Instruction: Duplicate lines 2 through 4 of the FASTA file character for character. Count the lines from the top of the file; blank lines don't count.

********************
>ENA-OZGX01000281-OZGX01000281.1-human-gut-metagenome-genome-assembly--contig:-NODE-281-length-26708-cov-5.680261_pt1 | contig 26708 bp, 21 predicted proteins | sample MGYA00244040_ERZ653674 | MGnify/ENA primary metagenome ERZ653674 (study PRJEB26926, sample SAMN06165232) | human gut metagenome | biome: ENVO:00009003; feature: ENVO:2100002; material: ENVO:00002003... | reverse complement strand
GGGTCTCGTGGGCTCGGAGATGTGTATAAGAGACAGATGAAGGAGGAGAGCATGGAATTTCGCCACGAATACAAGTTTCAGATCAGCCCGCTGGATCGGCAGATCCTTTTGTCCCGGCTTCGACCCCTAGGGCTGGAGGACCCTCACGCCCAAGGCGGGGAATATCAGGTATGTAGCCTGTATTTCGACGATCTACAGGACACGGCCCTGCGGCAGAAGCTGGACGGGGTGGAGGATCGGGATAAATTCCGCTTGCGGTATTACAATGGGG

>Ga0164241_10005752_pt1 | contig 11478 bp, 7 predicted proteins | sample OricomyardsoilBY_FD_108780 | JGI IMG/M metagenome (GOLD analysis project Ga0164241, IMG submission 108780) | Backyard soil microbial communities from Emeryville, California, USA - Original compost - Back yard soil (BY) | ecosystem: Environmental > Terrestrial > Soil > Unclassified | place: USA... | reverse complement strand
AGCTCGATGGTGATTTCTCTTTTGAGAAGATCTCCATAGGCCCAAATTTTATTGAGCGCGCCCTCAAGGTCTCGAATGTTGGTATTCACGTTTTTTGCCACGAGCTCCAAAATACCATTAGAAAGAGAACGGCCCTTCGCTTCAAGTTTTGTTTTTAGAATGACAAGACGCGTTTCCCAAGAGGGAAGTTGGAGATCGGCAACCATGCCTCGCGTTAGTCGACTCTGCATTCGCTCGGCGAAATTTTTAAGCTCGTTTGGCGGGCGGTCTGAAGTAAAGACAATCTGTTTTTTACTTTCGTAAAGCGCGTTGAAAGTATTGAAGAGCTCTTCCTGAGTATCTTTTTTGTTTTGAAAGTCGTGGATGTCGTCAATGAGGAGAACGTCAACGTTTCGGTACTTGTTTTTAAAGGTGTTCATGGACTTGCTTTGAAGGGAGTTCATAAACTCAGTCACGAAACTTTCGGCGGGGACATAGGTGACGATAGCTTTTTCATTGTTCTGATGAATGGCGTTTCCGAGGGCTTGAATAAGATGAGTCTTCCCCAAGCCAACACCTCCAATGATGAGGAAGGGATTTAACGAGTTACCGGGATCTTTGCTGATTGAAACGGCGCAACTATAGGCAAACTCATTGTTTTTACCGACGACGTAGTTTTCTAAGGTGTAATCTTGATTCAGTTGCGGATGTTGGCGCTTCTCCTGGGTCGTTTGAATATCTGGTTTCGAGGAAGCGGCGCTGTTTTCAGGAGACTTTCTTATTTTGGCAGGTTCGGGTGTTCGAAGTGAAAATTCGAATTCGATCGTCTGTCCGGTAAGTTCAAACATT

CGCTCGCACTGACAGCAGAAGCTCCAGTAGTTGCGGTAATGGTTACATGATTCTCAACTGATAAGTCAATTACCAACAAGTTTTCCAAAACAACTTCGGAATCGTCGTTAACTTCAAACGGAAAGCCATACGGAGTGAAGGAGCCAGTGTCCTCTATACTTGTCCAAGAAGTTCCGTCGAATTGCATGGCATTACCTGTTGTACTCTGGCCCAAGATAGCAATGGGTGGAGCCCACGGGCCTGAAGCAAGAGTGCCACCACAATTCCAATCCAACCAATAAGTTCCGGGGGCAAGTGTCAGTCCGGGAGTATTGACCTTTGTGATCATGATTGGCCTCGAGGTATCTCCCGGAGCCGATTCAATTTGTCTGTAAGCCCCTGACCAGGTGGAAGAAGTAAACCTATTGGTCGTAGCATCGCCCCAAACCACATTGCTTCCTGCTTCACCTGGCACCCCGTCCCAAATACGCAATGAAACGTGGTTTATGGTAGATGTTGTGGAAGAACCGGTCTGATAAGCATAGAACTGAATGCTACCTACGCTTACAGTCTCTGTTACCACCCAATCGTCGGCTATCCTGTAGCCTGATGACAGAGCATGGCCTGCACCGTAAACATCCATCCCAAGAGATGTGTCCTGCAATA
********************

GGGTCTCGTGGGCTCGGAGATGTGTATAAGAGACAGATGAAGGAGGAGAGCATGGAATTTCGCCACGAATACAAGTTTCAGATCAGCCCGCTGGATCGGCAGATCCTTTTGTCCCGGCTTCGACCCCTAGGGCTGGAGGACCCTCACGCCCAAGGCGGGGAATATCAGGTATGTAGCCTGTATTTCGACGATCTACAGGACACGGCCCTGCGGCAGAAGCTGGACGGGGTGGAGGATCGGGATAAATTCCGCTTGCGGTATTACAATGGGG

>Ga0164241_10005752_pt1 | contig 11478 bp, 7 predicted proteins | sample OricomyardsoilBY_FD_108780 | JGI IMG/M metagenome (GOLD analysis project Ga0164241, IMG submission 108780) | Backyard soil microbial communities from Emeryville, California, USA - Original compost - Back yard soil (BY) | ecosystem: Environmental > Terrestrial > Soil > Unclassified | place: USA... | reverse complement strand
AGCTCGATGGTGATTTCTCTTTTGAGAAGATCTCCATAGGCCCAAATTTTATTGAGCGCGCCCTCAAGGTCTCGAATGTTGGTATTCACGTTTTTTGCCACGAGCTCCAAAATACCATTAGAAAGAGAACGGCCCTTCGCTTCAAGTTTTGTTTTTAGAATGACAAGACGCGTTTCCCAAGAGGGAAGTTGGAGATCGGCAACCATGCCTCGCGTTAGTCGACTCTGCATTCGCTCGGCGAAATTTTTAAGCTCGTTTGGCGGGCGGTCTGAAGTAAAGACAATCTGTTTTTTACTTTCGTAAAGCGCGTTGAAAGTATTGAAGAGCTCTTCCTGAGTATCTTTTTTGTTTTGAAAGTCGTGGATGTCGTCAATGAGGAGAACGTCAACGTTTCGGTACTTGTTTTTAAAGGTGTTCATGGACTTGCTTTGAAGGGAGTTCATAAACTCAGTCACGAAACTTTCGGCGGGGACATAGGTGACGATAGCTTTTTCATTGTTCTGATGAATGGCGTTTCCGAGGGCTTGAATAAGATGAGTCTTCCCCAAGCCAACACCTCCAATGATGAGGAAGGGATTTAACGAGTTACCGGGATCTTTGCTGATTGAAACGGCGCAACTATAGGCAAACTCATTGTTTTTACCGACGACGTAGTTTTCTAAGGTGTAATCTTGATTCAGTTGCGGATGTTGGCGCTTCTCCTGGGTCGTTTGAATATCTGGTTTCGAGGAAGCGGCGCTGTTTTCAGGAGACTTTCTTATTTTGGCAGGTTCGGGTGTTCGAAGTGAAAATTCGAATTCGATCGTCTGTCCGGTAAGTTCAAACATT